Tuesday, December 23, 2008

The Fragmented Orchestra - John Cage Redux

The Fragmented Orchestra's "neurons"

When you can't compose or play music, this is what you do. You let serendipity do the work for you. Composer John Cage was among the first to do this, and his results still set a high standard of nonsense for others to emulate, follow and perhaps even top.

The Fragmented Orchestra is such an effort. Jane Grant, John Matthias and Nick Ryan have modeled this project on the neurons in the human brain. Of course the brain can make millions of connections and is organized in an incredibly complex way. So the first task of the creators was to dumb down the human brain's functions to that of a gnat, or something even simpler. They have selected 24 sites scattered across the UK and connected them together in an ersatz "neural network". They then capture sonic information at each individual site and use the internet to make the other sites "fire". There is a video demonstration of this on You Tube.

Serious art or satire....that is the question. You can decide by visiting their site and playing with it for a while. You can add and delete sites and put together your own compositions.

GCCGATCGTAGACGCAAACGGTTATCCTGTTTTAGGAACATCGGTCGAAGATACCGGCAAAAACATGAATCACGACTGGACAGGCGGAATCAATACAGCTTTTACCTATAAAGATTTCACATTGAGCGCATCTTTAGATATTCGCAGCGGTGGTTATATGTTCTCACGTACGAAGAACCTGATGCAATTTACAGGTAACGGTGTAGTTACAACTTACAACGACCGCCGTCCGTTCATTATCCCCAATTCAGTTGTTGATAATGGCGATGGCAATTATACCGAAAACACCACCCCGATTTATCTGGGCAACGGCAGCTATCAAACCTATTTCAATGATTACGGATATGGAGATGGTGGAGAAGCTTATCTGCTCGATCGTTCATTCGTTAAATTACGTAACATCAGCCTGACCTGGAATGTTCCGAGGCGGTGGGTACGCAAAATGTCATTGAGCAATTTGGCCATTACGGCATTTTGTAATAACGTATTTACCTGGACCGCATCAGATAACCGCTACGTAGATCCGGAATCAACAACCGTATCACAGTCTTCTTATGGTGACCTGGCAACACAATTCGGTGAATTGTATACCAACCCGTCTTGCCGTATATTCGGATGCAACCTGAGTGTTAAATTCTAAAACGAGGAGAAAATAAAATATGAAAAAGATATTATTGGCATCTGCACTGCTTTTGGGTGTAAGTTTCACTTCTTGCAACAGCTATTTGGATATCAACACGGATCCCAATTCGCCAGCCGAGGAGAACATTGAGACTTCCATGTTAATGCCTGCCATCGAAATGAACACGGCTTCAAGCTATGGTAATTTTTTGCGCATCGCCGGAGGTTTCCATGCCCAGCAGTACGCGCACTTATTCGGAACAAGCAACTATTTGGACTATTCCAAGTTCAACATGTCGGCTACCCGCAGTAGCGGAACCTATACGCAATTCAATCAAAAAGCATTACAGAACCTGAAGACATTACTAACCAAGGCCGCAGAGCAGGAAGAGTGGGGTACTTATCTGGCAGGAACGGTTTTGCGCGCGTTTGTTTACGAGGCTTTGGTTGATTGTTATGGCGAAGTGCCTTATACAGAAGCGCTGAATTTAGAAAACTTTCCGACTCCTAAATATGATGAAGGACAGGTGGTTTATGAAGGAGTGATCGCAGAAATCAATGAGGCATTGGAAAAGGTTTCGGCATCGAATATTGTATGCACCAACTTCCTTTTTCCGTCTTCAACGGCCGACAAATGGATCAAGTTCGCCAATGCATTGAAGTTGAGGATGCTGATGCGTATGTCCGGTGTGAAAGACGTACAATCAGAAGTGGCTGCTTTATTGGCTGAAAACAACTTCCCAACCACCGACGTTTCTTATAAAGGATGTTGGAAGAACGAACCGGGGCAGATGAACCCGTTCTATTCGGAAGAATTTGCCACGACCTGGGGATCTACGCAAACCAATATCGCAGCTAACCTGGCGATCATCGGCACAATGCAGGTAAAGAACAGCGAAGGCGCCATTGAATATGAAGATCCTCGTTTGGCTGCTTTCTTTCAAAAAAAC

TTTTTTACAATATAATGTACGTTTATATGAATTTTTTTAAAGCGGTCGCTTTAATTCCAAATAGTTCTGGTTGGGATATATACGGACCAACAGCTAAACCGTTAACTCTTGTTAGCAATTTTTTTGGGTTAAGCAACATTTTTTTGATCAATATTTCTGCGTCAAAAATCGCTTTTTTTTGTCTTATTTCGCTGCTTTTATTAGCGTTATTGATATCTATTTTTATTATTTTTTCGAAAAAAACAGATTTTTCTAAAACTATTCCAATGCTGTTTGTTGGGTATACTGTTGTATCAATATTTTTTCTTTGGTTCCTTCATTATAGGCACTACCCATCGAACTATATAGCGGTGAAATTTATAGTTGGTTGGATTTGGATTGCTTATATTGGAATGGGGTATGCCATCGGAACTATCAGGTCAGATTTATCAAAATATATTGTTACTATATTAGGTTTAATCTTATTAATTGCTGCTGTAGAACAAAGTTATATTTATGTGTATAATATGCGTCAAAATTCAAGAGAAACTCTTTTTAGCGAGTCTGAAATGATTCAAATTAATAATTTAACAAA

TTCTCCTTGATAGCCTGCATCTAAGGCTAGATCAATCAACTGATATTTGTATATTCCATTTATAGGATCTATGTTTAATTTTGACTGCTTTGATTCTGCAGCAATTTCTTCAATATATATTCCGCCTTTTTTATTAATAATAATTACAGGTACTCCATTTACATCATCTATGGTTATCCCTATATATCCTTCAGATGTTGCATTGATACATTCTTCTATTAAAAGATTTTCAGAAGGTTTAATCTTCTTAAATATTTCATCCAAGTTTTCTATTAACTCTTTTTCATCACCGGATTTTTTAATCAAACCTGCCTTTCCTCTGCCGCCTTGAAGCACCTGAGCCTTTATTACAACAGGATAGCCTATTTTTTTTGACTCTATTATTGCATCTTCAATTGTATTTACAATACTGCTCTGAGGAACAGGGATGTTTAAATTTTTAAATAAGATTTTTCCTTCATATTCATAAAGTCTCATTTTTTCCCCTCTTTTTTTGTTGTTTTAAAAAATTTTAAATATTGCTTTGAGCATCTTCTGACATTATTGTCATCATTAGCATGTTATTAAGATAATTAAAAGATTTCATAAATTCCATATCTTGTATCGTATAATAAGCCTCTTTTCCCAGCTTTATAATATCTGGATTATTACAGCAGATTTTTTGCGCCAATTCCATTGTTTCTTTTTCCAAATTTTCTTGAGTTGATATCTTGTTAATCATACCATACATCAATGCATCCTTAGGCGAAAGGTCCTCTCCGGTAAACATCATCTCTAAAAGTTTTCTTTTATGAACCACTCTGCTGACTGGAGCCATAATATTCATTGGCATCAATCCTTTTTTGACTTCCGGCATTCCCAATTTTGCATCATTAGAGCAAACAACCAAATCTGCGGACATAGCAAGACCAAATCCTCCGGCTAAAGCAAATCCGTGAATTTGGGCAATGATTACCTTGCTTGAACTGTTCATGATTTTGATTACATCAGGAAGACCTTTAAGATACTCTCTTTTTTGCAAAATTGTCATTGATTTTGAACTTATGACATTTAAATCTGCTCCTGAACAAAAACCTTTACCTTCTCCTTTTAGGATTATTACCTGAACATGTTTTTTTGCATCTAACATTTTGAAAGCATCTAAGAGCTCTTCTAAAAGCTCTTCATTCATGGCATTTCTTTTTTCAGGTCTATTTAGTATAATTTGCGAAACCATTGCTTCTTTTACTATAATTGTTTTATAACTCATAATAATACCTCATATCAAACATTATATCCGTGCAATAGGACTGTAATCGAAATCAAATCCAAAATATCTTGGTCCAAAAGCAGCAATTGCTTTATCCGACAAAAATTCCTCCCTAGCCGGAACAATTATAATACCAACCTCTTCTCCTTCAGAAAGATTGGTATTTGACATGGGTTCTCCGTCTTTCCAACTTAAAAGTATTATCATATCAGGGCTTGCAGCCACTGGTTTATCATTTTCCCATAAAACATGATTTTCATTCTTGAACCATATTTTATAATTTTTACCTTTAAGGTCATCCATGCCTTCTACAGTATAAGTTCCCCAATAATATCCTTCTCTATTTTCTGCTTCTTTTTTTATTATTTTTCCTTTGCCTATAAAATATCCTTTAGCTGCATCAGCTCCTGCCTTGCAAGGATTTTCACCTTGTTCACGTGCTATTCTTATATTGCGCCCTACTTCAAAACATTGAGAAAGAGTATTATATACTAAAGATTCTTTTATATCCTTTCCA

Having both watched the video presentation and mucked around their website, I say it is a pompous bore. Your opinion may differ. These kind of random artistic experiments are becoming rather commonplace. Recently, right here in rural Western Massachusetts we had another, consisting of various lamps that flashed off and on in interconnected galleries.

"Lumens" used borrowed lamps from residents of the Berkshires.

Called Lumens, it was an installation by artists Ven Voisey, Sean Riley, and Matthew Belanger of Greylock Arts which is discussed here and also here.

The concept was to (re)connect North Adams and Adams. It was housed in two galleries, Greylock Arts in Adams, and the MCLA Gallery 51 Annex in North Adams. Excuse me while I yawn. In the end It held my interest for about six seconds. I guess I just don't get it. It was about as exciting as listening to my Rice Crispies, or that old cliché, watching paint dry. This sort of art is what I call theoretical art. It is more interesting to talk about as a concept than to see.

In the end, Turbulence, the site that records and documents this work is far more interesting than the work itself.

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